There are three types of people that cannot be helped. The first are those who will not acknowledge they have a problem or realize their need for God. The second are those who know they are in trouble, but their pride won’t let them ask for the help they need. Their self-sufficiency is keeping them from finding their sufficiency in Christ. Life has a way of bringing these two types of people to the end of their resources. The confident Paul had to be struck down before He would turn to Christ for his confidence (2 Corinthians 2:4-5).
The third type of people we can’t help are those who really don’t want to get well. Such was the case of the man who was an invalid for thirty-eight years. He would lie by the pool of Bethesda where the blind, the lame and the paralyzed came to be healed. Supposedly an angel would come and stir the waters and whoever was in it at the time was healed. The Lord asked him, “Do you want to get well” (John 5:6)? That was a very profound question, not a cruel one. The invalid answered with an excuse. There was no one to put him in the water and someone always got in ahead of him! This man showed no faith in God, but the Lord in His sovereignty chose to heal him anyway. Jesus warned him to stop sinning for the eternal consequences of sin are far worse than his physical ailment. To show his gratitude, the man turned Him in for healing him on the Sabbath!
Jesus took away his excuse and probably his source of income through begging. There are some people who really don’t want to get well. They have a built in excuse for not rising above the circumstances. Because of their illness, they get attention and pity from others. Many try to have their basic needs met through begging, welfare and charity. If the invalid really wanted to get well, he would have found a way to get in that pool. If we really want to get well, we would make whatever commitment it takes to overcome our infirmities. We wouldn’t get mad at God or blame anybody else. We would choose to believe that we can overcome our deficiencies in Christ and that we can do all things through Him who gives us strength. If we have to swallow our pride and humble ourselves, we do it. If we have to submit to a process that trusted people advise us to take, we do it. If we have to give up an unrighteous lifestyle, we do it. If we have to ask others to forgive us, we do it. If we need to forgive others, we do it. If we need to persevere under pressure, we do it. We do whatever it takes to become the person God created us to be, because Jesus did what it took for us to be alive and free in Him. The test of a person’s character is determined by what it takes to stop them from pursuing their convictions. “As you know, we consider blessed those who have persevered” (James 5:11).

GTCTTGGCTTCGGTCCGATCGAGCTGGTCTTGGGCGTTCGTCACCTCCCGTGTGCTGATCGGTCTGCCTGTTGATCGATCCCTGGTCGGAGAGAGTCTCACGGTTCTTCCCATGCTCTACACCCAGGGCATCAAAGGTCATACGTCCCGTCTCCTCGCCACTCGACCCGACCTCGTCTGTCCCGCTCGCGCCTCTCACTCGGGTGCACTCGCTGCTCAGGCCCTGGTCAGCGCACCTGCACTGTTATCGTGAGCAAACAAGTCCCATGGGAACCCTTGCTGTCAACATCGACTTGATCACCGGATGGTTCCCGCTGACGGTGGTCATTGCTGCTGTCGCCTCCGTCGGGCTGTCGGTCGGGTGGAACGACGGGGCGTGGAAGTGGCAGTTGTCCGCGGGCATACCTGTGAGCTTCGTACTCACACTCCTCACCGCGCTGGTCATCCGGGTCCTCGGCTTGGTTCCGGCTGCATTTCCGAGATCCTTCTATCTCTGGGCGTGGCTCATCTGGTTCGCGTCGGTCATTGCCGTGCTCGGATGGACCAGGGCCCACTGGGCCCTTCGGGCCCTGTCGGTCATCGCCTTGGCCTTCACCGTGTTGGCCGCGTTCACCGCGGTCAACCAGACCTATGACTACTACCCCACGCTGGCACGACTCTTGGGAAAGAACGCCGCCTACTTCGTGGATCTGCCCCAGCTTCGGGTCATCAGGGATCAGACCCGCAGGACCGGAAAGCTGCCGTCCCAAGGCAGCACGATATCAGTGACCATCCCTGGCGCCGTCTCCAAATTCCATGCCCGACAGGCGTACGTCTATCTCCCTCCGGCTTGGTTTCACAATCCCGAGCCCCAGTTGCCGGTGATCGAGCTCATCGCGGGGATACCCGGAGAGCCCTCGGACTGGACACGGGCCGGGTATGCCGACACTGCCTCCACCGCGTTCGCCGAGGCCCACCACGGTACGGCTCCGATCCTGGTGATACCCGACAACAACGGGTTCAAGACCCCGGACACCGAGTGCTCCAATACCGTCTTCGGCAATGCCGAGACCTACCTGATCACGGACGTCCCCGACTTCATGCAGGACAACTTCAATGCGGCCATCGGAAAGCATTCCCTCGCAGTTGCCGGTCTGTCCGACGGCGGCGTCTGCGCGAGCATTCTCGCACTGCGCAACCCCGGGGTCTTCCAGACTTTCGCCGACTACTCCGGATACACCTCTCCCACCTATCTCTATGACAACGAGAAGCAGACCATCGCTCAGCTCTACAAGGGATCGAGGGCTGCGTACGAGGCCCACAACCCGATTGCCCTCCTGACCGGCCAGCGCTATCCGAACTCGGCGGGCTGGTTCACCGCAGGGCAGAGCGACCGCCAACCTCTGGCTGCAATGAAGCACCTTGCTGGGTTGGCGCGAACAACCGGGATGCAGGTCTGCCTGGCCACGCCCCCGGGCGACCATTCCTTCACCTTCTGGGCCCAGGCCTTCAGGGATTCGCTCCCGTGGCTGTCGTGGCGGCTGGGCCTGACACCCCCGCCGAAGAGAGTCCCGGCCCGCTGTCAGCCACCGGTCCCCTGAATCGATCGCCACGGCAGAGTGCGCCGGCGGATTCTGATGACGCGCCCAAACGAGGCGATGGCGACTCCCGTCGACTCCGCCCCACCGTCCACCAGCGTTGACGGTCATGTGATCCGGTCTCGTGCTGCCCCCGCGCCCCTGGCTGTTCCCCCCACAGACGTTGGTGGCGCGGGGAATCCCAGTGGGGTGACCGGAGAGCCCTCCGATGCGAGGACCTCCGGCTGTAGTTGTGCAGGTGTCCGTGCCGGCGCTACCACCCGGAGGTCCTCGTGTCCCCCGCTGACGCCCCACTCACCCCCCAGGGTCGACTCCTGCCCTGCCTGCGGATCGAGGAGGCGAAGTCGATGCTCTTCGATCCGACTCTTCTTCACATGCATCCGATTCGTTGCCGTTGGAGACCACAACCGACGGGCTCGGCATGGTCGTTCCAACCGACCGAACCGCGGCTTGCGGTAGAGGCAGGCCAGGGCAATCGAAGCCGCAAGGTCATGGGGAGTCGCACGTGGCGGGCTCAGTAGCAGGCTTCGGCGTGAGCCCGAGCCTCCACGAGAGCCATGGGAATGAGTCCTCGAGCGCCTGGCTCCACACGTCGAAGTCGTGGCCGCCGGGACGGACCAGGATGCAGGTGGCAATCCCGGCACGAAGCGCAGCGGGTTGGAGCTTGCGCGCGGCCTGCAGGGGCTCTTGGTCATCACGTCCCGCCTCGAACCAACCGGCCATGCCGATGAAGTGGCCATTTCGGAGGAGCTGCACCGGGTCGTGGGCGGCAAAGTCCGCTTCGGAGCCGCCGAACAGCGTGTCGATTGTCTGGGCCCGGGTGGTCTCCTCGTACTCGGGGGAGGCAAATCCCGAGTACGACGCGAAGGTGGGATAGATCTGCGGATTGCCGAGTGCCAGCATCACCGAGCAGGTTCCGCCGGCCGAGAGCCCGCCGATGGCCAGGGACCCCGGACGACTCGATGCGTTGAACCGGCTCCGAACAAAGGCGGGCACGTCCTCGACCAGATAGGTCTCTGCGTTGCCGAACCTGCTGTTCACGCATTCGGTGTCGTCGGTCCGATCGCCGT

Dr. Neil www.disciplesshipcounsel.com For Spanish see www.ficmm.org/blog